"This place, there's just something about it that makes people feel like it's their own. It's special that way I think," my husband said as he pulled his pickup off the highway and onto the gravel road that leads us home to the ranch. Our girls were sleeping in the back and the sky was turning dark in anticipation of a summer storm.
When we were young kids, my little sister came home from a weekend with her friend spent four-wheeling and boating on the big lake and asked my dad if we were poor. Because somewhere between kicking up dust and riding the boat's wake she realized what they had that we didn't, and she wondered why.
Well, it's officially gardening season around here, which means the friendly competition I have with my dad about who is better at keeping the cows from eating the bean plants and pooping on the radishes has begun.
Yesterday, I told my 2-year-old that it was time to take a nap. She replied, of course, that she didn't want to. When I asked her why, she said, "Because it's too dangerous."
Have you ever had a week where you feel like there's a dark cloud of bad luck following you around? I'm not talking about catastrophic events, but rather painful toe stubs, coffee cups falling randomly from the cupboard, a printer that will only print blue ink or a chandelier that quit working one day only to magically work again the next?
There's a million ways to be a good mom. Handing your 2-year old one M&M after another in an attempt to keep her quiet while you're on the phone conducting an interview for a magazine article that is overdue is probably not one of them. It's not one of the ways to become a great journalist either, but when it comes to motherhood and work, sometimes it's about survival.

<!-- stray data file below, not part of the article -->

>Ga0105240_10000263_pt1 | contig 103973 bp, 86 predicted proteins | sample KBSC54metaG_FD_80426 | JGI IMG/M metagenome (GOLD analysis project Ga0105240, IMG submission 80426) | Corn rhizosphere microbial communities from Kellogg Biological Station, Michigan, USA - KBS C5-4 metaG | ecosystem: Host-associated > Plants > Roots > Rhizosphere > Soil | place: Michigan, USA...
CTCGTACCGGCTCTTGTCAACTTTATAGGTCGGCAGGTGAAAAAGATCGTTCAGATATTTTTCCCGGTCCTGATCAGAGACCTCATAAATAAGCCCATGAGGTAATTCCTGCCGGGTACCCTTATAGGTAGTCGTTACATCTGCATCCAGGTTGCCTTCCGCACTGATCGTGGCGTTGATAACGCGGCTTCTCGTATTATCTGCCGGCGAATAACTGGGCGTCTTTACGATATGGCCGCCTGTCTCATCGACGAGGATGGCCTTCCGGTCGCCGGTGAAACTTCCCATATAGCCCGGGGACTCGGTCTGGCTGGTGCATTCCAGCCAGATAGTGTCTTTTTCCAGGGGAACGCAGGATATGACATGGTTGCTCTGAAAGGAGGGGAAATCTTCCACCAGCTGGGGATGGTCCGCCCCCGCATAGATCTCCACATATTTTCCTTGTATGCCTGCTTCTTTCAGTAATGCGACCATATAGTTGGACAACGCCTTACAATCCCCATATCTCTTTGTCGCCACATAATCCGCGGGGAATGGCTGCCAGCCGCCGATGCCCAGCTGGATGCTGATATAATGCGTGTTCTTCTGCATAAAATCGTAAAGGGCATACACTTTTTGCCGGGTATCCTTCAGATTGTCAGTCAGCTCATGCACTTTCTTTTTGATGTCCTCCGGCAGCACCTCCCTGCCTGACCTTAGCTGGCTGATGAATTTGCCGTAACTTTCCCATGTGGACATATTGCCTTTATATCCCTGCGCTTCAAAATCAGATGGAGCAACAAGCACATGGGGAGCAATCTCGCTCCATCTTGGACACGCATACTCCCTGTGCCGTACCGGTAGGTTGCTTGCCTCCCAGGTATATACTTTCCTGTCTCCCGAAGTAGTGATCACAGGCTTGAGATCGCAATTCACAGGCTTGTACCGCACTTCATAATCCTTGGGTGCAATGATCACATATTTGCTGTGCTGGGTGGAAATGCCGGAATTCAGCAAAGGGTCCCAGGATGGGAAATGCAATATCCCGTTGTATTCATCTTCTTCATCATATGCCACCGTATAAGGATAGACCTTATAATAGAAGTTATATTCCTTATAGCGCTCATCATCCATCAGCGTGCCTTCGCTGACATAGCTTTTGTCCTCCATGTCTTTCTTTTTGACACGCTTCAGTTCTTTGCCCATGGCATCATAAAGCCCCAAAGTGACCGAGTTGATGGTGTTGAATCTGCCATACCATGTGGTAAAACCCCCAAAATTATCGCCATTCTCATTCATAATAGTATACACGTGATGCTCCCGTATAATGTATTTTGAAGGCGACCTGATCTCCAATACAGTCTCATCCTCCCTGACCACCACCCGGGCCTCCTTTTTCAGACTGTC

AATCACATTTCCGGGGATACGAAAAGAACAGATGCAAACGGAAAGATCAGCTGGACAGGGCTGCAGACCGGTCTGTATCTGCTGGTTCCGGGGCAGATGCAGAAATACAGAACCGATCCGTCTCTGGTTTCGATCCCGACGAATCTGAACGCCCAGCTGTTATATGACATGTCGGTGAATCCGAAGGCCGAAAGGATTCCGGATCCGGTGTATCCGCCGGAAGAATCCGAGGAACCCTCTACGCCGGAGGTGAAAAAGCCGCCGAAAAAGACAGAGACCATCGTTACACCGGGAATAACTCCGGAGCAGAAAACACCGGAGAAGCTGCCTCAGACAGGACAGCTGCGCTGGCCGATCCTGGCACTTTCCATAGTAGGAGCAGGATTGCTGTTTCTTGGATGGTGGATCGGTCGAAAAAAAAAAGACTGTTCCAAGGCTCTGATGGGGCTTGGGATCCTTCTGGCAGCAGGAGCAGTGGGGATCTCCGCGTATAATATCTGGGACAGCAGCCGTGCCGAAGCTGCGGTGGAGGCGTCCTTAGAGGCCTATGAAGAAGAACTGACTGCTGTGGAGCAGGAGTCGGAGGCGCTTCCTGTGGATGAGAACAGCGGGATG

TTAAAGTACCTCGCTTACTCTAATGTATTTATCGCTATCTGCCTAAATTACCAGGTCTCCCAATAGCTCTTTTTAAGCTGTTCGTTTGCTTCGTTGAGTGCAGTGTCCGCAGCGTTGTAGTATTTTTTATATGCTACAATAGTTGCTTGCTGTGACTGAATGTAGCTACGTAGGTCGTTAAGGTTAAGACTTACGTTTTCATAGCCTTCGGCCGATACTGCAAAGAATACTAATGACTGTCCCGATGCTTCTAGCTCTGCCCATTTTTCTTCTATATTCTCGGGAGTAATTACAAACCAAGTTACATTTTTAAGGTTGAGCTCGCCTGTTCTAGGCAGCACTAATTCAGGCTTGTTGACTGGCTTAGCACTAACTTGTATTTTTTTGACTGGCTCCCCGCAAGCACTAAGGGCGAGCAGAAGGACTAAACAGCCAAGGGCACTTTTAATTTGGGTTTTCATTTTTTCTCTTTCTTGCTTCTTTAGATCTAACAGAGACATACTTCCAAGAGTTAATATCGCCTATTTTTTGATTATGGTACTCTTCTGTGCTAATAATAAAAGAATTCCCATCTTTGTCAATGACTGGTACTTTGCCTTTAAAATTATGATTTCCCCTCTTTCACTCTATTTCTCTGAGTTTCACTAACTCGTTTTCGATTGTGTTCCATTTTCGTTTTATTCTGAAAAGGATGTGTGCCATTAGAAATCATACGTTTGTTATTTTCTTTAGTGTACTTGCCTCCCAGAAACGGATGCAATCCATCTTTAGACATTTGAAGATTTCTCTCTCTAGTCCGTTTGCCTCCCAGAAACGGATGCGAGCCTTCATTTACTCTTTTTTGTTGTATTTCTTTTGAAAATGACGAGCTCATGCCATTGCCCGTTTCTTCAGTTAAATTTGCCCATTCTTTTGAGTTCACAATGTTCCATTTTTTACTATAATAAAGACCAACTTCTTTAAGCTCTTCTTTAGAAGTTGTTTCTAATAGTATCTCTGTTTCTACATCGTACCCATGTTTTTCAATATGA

Throw open the doors and bring out that old book that props up your window. Let the sun in and the breeze blow through the house because I think spring might finally be happening after all. I wouldn't dare say for sure, except last weekend I picked some crocuses and a tick off the back of my neck, and out here those two things might be the most reliable indicators that sub-zero temps are on their way out, for a few months anyway. It's incredible what a 70-degree day will do to a person up here where winter drags its heavy feet coming and going.
It's always a rainy day for this kind of news. But if the sun happens to be shining when you hear it, standing in the vet's office bouncing your fussy baby while your big-hearted old dog waits for you on a blanket in the back of your car, well you'd just resent it's hopeful rays anyway. It was the coughing and wheezing on our walk that weekend that found me and my old companion looking at one another wondering how I was going to get his tired and stiff 110-pound body hoisted up into the back of my SUV without killing us both.
We're in the middle of calving season here at the Veeder Ranch. And because we're in North Dakota, our plans to calve mid-April didn't necessarily get us out of the cold woods. Every coulee and protected place on the ranch is still full of snow, so every day is like a scavenger hunt for shiny, little black heads popping out of the tall grass, if they were lucky enough to be born in a dry spot.
We live on gravel roads that stretch like ribbons along pasture land dotted with black cattle. As we kick up dust beneath our pickup tires heading out to a chore or to meet up with a neighbor, we take for granted how these roads were built and why they're here. Because these days we're in a rush, driving faster than we should past newly made plans and history-- some hidden and some still standing, weathered wood on crumbling foundations.